Sleep Apnea and Heart Disease: Risks and Dangers



Getting enough sleep — at least six hours per night for adults — is critical to maintaining good health. If you chronically sleep too little or have your sleep constantly interrupted by apnea, you may be at a higher-than-average risk for a cluster of health problems: lower immunity, diabetes, obesity, depression and anxiety, memory issues, brain damage, or even fertility challenges.

Your heart is also in danger. If you have sleep apnea, you’re automatically in a higher risk category for cardiovascular disease, even if you’re otherwise healthy.

The Facts

People with sleep apnea have an elevated risk of developing heart disease — even if they’re young and in great shape, eat a heart-healthy diet, and exercise regularly. Here are just a few sobering facts to consider about sleep apnea and heart disease: 

  1. Increased mortality risk. According to long-term studies, men and women with moderate to severe sleep apnea were anywhere from three to six times as likely to die of cardiovascular disease over a period of 14 to 18 years.
  2. Doubled risk of heart attack or stroke. If you’re over 45 and sleep less than six hours per night (for example, due to untreated OSA), you’re twice as likely as eight-hour sleepers to suffer a heart attack or stroke.
  3. Greater risk of congestive heart failure. If you’re a man with severe sleep apnea, you’re 58% more likely to develop CHF than men who don’t have apnea.
  4. For children and teens: poorer overall health. Another study showed that children with sleep disruptions or disorders had an increased risk of heart problems starting in their teenage years, due to a combination of high cholesterol, larger waist size (more abdominal fat), higher BMI, and higher blood pressure.

How Sleep Apnea Contributes to Heart Disease

Why do apnea and sleep disorders lead to heart problems?

According to the National Sleep Foundation, researchers aren’t entirely sure why we need sleep to maintain a healthy heart. However, they have been able to observe that certain biological functions are disrupted when we awaken frequently in the night or experience sleep deprivation on a regular basis.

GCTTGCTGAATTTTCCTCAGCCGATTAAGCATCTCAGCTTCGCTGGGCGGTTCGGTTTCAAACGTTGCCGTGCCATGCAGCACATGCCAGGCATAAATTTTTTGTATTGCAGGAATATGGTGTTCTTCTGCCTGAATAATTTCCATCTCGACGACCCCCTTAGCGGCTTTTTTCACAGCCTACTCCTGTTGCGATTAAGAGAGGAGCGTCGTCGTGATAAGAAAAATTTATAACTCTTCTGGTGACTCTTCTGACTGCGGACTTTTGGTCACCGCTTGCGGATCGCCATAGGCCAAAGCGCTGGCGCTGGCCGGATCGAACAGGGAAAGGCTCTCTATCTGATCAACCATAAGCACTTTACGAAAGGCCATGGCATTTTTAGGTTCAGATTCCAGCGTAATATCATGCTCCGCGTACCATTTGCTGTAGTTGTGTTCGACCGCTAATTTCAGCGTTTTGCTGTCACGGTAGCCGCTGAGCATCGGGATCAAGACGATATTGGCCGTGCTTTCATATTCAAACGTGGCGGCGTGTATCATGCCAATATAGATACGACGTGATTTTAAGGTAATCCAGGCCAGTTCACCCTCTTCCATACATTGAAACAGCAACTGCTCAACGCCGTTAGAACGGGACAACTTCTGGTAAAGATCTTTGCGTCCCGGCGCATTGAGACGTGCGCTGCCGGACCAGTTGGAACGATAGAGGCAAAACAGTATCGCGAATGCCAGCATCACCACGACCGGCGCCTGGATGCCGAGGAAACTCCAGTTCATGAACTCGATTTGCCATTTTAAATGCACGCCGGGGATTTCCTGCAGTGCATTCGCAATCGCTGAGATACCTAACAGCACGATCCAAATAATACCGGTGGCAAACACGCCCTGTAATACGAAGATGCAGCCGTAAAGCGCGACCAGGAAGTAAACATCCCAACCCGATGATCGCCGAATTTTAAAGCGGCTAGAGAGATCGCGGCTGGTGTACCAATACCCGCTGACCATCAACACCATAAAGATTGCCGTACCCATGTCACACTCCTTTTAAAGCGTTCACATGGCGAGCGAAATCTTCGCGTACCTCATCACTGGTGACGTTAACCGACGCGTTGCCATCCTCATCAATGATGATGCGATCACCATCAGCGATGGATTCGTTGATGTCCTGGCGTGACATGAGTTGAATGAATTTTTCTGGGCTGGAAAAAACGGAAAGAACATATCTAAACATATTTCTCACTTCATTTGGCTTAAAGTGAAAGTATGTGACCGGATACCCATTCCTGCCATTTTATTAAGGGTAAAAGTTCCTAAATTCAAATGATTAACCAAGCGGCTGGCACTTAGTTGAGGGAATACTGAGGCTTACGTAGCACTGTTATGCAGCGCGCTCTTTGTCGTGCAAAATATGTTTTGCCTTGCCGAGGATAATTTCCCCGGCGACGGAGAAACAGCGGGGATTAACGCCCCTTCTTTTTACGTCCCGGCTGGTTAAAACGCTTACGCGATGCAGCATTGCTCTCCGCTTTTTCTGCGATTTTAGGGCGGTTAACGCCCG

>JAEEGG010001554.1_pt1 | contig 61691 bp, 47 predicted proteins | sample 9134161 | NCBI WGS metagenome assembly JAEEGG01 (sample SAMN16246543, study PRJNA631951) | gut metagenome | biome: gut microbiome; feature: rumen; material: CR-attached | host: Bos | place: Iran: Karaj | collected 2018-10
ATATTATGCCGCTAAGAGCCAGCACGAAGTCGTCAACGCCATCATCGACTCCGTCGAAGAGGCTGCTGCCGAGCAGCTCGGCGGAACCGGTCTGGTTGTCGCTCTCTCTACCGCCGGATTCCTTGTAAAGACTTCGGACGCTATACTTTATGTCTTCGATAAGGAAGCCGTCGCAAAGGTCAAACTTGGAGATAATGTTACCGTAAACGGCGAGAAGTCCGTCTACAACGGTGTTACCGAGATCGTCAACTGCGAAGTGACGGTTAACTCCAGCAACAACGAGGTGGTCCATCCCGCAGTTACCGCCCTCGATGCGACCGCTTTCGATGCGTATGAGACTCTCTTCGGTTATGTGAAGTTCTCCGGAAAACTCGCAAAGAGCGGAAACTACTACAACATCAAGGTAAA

When these disruptions happen (for example, if you stop breathing while sleeping), hormonal and chemical imbalances occur that trigger inflammation, high blood pressure, reduction in blood oxygen levels, and changes in how you metabolize sugar.

Together, these changes lay the groundwork for heart disease to take hold.

Inflammation, for example, is associated with a dysfunction of the lining of blood vessels. This condition can then turn into atherosclerosis (plaque buildup in artery walls). Left unchecked, these plaque-clogged arteries can cause atherothrombosis (a blood clot that forms in a vessel, cutting off blood and oxygen flow). This can result in a stroke or acute coronary syndrome — a decrease of blood flow to the heart muscle, which leads the heart to malfunction or die.

This is how lack of sleep turns into heart disease: by creating a chain of events that culminate in potentially serious damage, or even death.

Dangers from OSA

Some specific dangers to your heart stemming from untreated OSA include:

Untreated OSA can also lead to related conditions like metabolic syndrome, obesity, diabetes, pre-diabetes, and stroke.

Risk Factors for Sleep Apnea

Not sure if you have apnea (central or obstructive)? Only a sleep specialist can diagnose you for sure. However, if you wake up tired and have the symptoms in combination with one or more of the following risk factors, you may want to see a specialist. Remember, the high cost of untreated sleep apnea is not worth putting off a doctor’s visit or beginning treatment.

Risk factors for OSA:


Risk factors for central apnea:

Though some of these risk factors are genetic or anatomical, others can be controlled with lifestyle changes like losing weight, exercising, and cutting back on cigarettes and alcohol consumption — smart moves to make if you want a healthy heart, regardless of whether or not you have a sleep disorder.

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